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House Sergeant-at-Arms to Retire in January

Updated: 7:15 p.m.

House Sergeant-at-Arms Bill Livingood announced today that he will retire in January, bringing an end to a 17-year tenure.

According to a statement released by his office, the House’s chief law enforcement officer will step down before Jan. 17, the scheduled start of the second session of the 112th Congress.

The 36th person to serve in the post since the House first convened in 1789, he will have held the third-longest tenure by the end of the year. Before coming to Congress he was a member of the Secret Service for 33 years.

“It is with mixed emotions that I close this chapter of my life as I retire,” Livingood said. “I will treasure the countless friendships that I have developed over the years but I look forward to opening the next chapter and exploring new opportunities and challenges.”

Speaker John Boehner will be responsible for nominating a replacement for Livingood. The Ohio Republican said in a statement today that more information about his candidate will be announced “soon” and that a House floor vote to confirm that candidate will take place Jan. 17.

A man who largely avoided the public spotlight and declined to be interviewed even for a profile Roll Call wrote about him earlier this year, Livingood was still seen once a year on millions of television screens as he announced the president’s arrival on the House floor to deliver his annual State of the Union address.

First appointed by then-Speaker Newt Gingrich in 1995, Livingood has seen much throughout his tenure, including four presidential inaugural ceremonies and 20 presidential addresses.

He has also seen difficult times in the almost two decades he has overseen the security of the Capitol complex: the 1995 Oklahoma City bombing; the 1998 shootings of Capitol Police Detective John Gibson and Officer Jacob Chestnut; the Sept. 11, 2001, terrorist attacks and anthrax scare on Capitol Hill; and the near-fatal shooting of Rep. Gabrielle Giffords (D-Ariz.) this January.

“I am truly humbled and honored to have had the privilege to serve this institution under four Speakers,” Livingood said in the statement. “I have been fortunate to witness and personally participate in countless events that have shaped the course of our country.”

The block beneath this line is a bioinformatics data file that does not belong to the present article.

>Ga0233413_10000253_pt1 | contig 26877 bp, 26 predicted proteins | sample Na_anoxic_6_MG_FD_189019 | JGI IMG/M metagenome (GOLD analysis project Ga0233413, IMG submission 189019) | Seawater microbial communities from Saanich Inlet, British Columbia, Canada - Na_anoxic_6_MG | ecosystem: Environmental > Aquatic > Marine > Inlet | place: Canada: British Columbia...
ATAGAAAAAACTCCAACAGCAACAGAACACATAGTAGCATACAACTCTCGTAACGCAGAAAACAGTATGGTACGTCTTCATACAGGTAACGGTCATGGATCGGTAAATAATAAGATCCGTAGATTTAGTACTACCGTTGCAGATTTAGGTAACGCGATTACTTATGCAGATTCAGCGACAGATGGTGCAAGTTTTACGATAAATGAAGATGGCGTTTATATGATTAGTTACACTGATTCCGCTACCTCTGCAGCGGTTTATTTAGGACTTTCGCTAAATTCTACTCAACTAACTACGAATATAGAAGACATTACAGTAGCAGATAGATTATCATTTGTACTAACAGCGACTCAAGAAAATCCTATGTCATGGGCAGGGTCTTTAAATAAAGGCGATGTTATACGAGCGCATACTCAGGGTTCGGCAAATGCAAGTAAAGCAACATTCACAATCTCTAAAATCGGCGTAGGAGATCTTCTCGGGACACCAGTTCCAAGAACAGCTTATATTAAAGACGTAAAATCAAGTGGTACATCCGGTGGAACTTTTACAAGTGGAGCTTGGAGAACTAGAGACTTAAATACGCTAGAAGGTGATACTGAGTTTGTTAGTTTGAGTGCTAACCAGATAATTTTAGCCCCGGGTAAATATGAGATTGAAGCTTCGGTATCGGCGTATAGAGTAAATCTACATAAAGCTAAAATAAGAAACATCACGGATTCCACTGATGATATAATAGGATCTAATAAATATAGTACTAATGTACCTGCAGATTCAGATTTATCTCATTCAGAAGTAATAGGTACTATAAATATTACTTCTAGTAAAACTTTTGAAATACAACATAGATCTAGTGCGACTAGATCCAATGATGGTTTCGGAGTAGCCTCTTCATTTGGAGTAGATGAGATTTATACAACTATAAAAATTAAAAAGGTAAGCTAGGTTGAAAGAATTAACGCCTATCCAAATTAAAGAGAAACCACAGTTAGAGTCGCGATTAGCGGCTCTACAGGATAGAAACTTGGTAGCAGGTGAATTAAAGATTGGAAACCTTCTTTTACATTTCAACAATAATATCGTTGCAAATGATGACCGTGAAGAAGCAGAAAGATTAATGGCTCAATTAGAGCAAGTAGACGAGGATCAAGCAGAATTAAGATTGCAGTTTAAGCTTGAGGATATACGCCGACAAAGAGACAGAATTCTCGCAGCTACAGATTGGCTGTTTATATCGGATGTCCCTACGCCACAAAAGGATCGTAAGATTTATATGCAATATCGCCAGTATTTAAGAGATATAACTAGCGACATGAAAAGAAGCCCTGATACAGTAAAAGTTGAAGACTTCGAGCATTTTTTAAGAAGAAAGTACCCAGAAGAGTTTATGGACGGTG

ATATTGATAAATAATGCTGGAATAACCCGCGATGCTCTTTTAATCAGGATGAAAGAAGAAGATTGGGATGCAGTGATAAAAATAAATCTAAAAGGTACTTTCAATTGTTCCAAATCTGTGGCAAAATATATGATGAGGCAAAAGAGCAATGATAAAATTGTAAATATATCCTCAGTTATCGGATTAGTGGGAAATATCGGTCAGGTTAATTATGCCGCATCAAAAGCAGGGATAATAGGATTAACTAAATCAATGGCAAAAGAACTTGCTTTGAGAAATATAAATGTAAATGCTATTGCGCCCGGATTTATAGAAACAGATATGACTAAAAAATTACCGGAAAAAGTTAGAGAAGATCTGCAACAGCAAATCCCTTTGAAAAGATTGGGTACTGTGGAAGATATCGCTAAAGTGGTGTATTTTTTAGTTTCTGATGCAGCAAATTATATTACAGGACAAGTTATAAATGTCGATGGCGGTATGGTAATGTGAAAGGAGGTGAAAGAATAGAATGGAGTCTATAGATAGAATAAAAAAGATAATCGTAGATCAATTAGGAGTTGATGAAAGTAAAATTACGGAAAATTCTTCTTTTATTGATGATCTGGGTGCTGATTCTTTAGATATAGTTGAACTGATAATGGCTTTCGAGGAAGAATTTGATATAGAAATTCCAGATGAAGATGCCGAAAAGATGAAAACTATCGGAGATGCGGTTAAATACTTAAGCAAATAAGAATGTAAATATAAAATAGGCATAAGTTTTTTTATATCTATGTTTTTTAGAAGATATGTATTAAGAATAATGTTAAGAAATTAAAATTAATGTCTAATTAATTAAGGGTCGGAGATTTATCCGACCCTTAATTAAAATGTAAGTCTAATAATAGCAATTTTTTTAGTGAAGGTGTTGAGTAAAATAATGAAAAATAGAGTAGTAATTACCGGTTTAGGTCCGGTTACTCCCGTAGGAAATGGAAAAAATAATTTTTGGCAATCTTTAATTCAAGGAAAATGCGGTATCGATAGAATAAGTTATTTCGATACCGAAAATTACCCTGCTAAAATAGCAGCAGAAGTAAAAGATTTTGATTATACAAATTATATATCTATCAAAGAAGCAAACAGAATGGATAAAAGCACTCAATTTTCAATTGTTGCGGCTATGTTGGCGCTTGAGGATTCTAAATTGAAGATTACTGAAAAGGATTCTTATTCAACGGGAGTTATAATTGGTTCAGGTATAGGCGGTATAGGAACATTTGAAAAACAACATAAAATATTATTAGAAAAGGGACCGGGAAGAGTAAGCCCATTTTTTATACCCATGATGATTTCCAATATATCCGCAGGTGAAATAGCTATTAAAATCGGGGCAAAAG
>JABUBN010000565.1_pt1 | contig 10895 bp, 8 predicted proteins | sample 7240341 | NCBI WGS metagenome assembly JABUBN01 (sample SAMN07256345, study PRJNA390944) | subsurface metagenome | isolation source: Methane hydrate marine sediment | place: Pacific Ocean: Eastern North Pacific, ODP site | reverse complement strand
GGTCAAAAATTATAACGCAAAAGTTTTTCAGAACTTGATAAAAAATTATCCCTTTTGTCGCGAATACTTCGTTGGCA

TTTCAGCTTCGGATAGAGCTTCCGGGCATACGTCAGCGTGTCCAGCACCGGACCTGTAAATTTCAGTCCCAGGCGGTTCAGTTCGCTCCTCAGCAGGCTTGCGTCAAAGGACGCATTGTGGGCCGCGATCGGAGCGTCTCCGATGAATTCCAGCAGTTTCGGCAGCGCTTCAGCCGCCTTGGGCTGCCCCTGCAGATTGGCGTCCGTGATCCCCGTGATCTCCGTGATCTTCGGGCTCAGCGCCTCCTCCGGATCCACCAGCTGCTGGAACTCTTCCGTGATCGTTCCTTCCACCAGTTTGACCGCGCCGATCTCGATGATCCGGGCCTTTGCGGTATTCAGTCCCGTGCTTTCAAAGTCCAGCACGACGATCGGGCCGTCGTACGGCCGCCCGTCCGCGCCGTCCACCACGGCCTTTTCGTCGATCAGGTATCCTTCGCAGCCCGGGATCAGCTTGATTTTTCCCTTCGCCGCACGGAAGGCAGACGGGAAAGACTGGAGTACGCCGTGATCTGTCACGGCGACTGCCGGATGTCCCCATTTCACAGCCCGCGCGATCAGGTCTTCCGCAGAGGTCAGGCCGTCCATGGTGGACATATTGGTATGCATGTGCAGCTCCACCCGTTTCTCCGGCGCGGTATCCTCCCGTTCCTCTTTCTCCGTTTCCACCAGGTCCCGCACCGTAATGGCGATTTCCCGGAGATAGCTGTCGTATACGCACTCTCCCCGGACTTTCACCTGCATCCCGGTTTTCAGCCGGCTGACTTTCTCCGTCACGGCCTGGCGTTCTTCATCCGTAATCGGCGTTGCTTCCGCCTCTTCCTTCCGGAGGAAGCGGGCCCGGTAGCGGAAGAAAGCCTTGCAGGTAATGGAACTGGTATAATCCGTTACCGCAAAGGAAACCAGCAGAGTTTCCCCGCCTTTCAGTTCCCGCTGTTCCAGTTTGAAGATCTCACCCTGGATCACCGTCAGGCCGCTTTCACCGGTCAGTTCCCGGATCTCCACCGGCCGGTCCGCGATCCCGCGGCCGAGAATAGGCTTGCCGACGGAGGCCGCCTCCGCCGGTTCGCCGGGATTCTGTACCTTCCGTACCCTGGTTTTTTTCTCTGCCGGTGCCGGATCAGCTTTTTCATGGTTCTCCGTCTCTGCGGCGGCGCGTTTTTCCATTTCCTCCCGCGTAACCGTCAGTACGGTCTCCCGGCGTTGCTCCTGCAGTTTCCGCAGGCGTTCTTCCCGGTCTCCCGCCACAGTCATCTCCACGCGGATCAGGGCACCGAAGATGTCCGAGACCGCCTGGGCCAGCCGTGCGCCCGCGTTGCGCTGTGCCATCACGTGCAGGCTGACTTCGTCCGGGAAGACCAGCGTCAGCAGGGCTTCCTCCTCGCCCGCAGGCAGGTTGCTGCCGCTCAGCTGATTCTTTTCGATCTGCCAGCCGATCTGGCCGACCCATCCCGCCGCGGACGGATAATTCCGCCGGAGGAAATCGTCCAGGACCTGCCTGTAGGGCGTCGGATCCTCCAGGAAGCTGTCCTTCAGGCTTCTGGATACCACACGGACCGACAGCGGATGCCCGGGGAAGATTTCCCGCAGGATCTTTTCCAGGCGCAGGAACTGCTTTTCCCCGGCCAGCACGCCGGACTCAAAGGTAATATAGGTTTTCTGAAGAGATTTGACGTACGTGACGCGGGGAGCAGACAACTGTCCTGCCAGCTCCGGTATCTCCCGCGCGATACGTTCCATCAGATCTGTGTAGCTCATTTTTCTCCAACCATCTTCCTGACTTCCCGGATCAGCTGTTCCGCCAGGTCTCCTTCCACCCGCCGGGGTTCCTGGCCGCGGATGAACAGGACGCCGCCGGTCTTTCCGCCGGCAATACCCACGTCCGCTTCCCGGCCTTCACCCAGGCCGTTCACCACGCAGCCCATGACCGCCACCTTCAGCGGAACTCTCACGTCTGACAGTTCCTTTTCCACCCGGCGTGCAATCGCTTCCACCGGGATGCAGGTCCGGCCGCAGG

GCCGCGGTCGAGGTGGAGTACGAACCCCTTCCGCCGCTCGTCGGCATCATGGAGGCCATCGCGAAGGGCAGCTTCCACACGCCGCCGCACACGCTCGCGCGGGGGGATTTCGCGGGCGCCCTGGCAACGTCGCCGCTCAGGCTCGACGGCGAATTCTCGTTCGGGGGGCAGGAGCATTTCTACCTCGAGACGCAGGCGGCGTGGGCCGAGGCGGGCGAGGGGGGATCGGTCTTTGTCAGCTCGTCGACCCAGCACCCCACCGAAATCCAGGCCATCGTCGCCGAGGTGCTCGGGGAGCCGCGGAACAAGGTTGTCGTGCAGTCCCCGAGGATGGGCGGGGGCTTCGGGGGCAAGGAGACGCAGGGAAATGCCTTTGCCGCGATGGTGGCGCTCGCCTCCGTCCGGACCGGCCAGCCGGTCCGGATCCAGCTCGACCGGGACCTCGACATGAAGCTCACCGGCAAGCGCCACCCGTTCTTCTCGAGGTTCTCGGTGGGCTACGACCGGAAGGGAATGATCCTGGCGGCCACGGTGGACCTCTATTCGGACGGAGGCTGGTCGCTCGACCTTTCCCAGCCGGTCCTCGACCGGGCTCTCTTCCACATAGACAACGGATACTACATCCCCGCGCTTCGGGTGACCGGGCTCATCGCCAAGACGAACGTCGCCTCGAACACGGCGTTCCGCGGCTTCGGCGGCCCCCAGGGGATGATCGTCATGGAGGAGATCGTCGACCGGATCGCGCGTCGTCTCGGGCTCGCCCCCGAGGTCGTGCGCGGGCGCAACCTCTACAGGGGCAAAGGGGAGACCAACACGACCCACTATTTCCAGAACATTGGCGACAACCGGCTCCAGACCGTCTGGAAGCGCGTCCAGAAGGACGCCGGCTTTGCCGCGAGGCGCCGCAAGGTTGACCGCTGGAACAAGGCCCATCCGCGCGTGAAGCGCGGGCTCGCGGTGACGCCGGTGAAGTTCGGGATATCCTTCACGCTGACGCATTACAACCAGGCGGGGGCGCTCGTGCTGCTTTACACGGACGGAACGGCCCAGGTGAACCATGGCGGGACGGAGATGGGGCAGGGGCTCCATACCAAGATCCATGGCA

Shortly after the announcement of his retirement, House leaders issued statements praising his prolific career.

“Bill’s hard earned and well deserved retirement will be a real loss for the House,” Boehner said.

“Sergeant at Arms Bill Livingood has served the House of Representatives, and indeed the nation, with distinction,” House Minority Leader Nancy Pelosi (D-Calif.) said. “His retirement marks the end of an era defined by Bill’s dedicated leadership, sound judgment, and laser-like focus on what is best for the institution, its Members, staff and visitors.”

Although Boehner will have the deciding voice in naming Livingood’s successor, neither his nor Pelosi’s staffs indicated what the selection process would look like.

Few lawmakers and staffers have been on Capitol Hill long enough to recall what was involved in naming Livingood to the post 16 years earlier. But today, members of the House Administration Committee, which oversees campus security, told Roll Call that they expected to weigh in on Boehner’s pick.

Reps. Gregg Harper (R-Miss.) and Zoe Lofgren (D-Calif.), said they both expect to be involved.

Rep. Mike Honda (D-Calif.), the ranking member of the Appropriations Subcommittee on the Legislative Branch, which funds Capitol Hill operations including the security budget, also said he hopes to be consulted, along with chairman Ander Crenshaw (R-Fla.).

“I would hope that Speaker Boehner will ask for our input,” Honda said, “and I think the full job description should be put out so people have a chance to at least compete for [the job], and it should be kind of a neutral pick that is not political but about getting the person who has the skills and knowledge and the vision for this job.”

Whoever it is, Harper said, “that person has mighty big shoes to fill.”

Clarification: Dec. 1, 2011

An earlier version of this story was unclear about how Bill Livingood’s number of years as House Sergeant-at-Arms compares with previous Sergeants-at-Arms.

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